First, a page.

A change in status
Same-sex couples eligible for benefits, tax breaks
The U.S. Supreme Court’s decision to recognize same-sex marriages in at least 13 states will have effects on families’ insurance status, healthcare taxes and benefits for serving the federal government.
“There are lots of different things that are going to be coming down the pike as a result of this decision, but the biggest thing will be the taxation of employer-sponsored health plans,” said Ballard Spahr attorney Jonathan Calpas.
The 1996 Defense of Marriage Act defined marriage as between a man and a woman, barring same-sex couples from many federal benefits, including the family exemptions from taxes on employer-sponsored insurance plans. That meant that same- sex spouses’ insurance premiums were treated as taxable income.
The high court’s June 26 decision to strike down DOMA means that many same-sex couples’ federal income tax bills will decline by thousands of dollars a year, depending on the value of the plan and the couple’s tax bracket, Calpas said.
The Supreme Court issued two decisions on same-sex marriage last week: one invali- dating DOMA and another declining to intervene in a lower-court case that invalidated Proposition 8 in California, which effectively legalized same-sex unions in the Golden State. But in the California case, the court ruled that it didn’t have standing to issue a ruling, and avoided declaring that same-sex couples have a constitutional right to marriage.
Taken together, the two cases meant that federal programs must honor same-sex marriages only in the states where they are already legal: California, Connecticut, Delaware, Iowa, Maine, Maryland, Massachusetts, Minnesota, New Hampshire, New York, Rhode Island, Vermont, Washington and Washington, D.C.
The ruling has a particularly profound effect in Maryland, which legalized same-sex marriages Jan. 1 and is host to thousands of federal employees because it is the home of the CMS and the National Institutes of Health,
among other large federal bureaucracies. State officials say 13% of Maryland residents who have employer-sponsored healthcare coverage get it from the federal government.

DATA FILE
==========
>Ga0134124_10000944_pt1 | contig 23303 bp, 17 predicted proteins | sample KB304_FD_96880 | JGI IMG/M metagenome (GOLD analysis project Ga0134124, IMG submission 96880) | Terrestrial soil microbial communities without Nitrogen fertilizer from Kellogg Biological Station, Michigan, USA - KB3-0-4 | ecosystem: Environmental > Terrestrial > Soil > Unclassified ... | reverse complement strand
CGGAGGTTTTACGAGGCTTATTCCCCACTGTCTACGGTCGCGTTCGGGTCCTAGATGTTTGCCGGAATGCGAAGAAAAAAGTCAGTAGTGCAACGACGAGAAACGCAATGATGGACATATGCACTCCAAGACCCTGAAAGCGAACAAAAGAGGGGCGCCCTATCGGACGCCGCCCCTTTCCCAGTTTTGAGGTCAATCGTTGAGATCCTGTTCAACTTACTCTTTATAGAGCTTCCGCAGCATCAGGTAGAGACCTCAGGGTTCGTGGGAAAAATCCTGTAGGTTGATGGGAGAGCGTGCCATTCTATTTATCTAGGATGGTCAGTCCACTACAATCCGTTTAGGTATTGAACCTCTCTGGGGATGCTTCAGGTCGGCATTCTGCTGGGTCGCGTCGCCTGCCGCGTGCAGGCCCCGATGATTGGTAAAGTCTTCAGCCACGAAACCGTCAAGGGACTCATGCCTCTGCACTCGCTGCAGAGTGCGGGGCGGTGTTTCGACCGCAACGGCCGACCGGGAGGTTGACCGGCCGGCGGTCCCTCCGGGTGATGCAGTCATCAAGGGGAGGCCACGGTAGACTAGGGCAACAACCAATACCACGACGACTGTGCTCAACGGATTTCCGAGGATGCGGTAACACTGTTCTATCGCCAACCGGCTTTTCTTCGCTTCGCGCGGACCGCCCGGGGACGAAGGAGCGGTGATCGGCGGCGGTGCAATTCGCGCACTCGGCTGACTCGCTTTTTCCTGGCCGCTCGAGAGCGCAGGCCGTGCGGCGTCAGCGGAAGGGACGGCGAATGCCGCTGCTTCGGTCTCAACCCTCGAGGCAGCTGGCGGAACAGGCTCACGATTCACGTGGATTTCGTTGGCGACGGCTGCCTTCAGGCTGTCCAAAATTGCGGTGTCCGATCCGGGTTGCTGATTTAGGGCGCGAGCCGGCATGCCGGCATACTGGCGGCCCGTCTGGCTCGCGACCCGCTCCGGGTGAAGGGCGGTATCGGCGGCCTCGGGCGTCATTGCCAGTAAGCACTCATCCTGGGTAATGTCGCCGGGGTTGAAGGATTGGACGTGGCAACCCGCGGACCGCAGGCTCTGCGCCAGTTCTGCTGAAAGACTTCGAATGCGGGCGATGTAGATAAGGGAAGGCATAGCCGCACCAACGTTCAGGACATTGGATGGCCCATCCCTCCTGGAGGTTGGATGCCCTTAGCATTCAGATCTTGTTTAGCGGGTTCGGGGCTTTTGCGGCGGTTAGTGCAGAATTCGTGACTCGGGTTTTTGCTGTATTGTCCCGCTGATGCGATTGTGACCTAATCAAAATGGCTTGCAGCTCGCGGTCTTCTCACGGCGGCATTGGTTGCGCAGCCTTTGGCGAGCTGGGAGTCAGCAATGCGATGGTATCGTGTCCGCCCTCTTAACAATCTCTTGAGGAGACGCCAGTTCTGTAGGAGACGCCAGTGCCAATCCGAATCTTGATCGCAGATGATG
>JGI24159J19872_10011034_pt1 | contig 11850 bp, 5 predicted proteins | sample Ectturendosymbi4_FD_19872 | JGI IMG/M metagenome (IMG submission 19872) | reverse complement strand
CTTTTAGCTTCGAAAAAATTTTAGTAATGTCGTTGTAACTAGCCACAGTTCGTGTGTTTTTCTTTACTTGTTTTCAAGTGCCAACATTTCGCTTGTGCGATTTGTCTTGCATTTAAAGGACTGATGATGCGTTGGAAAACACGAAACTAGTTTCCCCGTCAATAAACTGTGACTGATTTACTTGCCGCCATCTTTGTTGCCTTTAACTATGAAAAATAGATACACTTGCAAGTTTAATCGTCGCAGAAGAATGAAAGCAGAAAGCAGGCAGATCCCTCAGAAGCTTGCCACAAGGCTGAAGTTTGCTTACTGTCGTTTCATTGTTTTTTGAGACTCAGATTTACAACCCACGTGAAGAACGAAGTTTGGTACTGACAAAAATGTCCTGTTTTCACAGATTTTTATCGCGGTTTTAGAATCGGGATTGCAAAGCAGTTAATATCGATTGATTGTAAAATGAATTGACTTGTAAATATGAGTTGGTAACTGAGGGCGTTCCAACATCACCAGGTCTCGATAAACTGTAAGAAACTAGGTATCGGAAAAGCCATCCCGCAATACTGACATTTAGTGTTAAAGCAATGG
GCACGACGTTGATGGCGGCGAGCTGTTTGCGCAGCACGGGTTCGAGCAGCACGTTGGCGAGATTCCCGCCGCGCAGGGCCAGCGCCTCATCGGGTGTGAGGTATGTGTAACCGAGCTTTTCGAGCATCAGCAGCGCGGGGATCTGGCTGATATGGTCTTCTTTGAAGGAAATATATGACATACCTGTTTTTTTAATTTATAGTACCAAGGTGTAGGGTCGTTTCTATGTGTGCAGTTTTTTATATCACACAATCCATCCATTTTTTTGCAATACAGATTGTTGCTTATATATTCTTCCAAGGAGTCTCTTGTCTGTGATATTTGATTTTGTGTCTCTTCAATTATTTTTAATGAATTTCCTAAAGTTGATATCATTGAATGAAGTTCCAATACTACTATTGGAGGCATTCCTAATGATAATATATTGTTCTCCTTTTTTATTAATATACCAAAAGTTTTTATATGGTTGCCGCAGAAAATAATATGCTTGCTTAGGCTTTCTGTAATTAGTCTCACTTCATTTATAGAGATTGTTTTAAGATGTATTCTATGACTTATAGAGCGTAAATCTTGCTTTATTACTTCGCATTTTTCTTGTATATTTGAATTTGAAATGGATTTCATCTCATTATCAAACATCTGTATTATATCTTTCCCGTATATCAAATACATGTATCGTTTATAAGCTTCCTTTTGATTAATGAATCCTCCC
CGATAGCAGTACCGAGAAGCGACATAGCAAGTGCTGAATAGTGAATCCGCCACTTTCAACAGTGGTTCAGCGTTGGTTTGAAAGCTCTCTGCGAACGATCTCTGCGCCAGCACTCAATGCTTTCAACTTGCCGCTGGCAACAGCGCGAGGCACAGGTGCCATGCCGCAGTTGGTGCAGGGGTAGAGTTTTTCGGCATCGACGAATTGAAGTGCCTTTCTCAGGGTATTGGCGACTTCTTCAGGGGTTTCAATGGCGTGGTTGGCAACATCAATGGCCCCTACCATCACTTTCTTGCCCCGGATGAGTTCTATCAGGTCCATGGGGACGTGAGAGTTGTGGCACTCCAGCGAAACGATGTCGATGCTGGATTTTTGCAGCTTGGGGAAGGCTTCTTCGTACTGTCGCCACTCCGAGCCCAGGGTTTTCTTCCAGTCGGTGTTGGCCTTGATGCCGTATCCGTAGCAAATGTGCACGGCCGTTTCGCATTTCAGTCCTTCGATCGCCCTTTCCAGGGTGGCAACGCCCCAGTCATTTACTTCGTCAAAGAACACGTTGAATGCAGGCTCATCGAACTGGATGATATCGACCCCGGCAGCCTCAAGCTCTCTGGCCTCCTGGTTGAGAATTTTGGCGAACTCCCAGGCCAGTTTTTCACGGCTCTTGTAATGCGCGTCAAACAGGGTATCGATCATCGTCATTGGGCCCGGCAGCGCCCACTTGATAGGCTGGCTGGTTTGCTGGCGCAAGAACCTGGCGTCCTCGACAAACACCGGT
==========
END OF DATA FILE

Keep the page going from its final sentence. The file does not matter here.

The decision to invalidate DOMA means that federal employees and spouses in samesex marriages in Maryland, as in the other 12 states, will receive the same benefits as opposite-sex federal employees, including healthcare coverage, retirement benefits and military health benefits.
“It’s going to help provide a lot of stability and health coverage … for federal employees, federal retirees, for people covered through the Department of Defense and related federal programs,” said Charles Milligan, deputy secretary for healthcare financing in the state health department. “The Supreme Court’s decision has created an equitable and clear landscape for couples to make decisions.”
In the 37 states that do not recognize same- sex unions, however, the situation is far more complex. That’s because some same-sex couples may get married in states where it is legal even though they live in states where it is not.
Lawyers with Lambda Legal, a civil-rights organization for gay, lesbian, bisexual and transgender people, say that various federal agencies will continue to make their differing decisions on whether to grant full spousal benefits to same-sex couples in these crossborder situations.
Scores of gay-rights organizations said they would continue the legal battle for national recognition of same-sex marriage rights, and even Justice Antonin Scalia, in his dissent in the DOMA case, predicted that the question may come before the court as soon as the term that begins next fall.
In the meantime, the legal decisions rendered last week may increase the number of spouses eligible for benefits under Medicare in the 13 states with same-sex marriage. The change means those spouses can now take advantage of their partner’s work record to qualify for Medicare. Federal law requires Americans 65 and older and their spouses to pay premiums for Medicare hospitalization services, unless they have worked long enough to qualify for Social Security—typically about 10 years.
Medicaid programs, though, may actually see a drop in eligibility. That’s because enrollment in the state-based health insurance program for the poor and indigent is based on household income.
“You could have a situation where you have a single parent and children who could be eligible, but once you add in the same-sex partners’ income, they cease to be eligible,” said Timothy Jost, an author and health law professor with Washington and Lee University School of Law in Lexington, Va.
However, couples who lose Medicaid eligibility would likely then be able to benefit from the new system of federal income tax credits for private insurance that will be available to families with incomes between 138% and 400% of the federal poverty level included in the Patient Protection and Affordable Care Act.
Those tax credits are available to couples who file jointly and who purchase insurance through a state-based insurance exchange starting in 2014.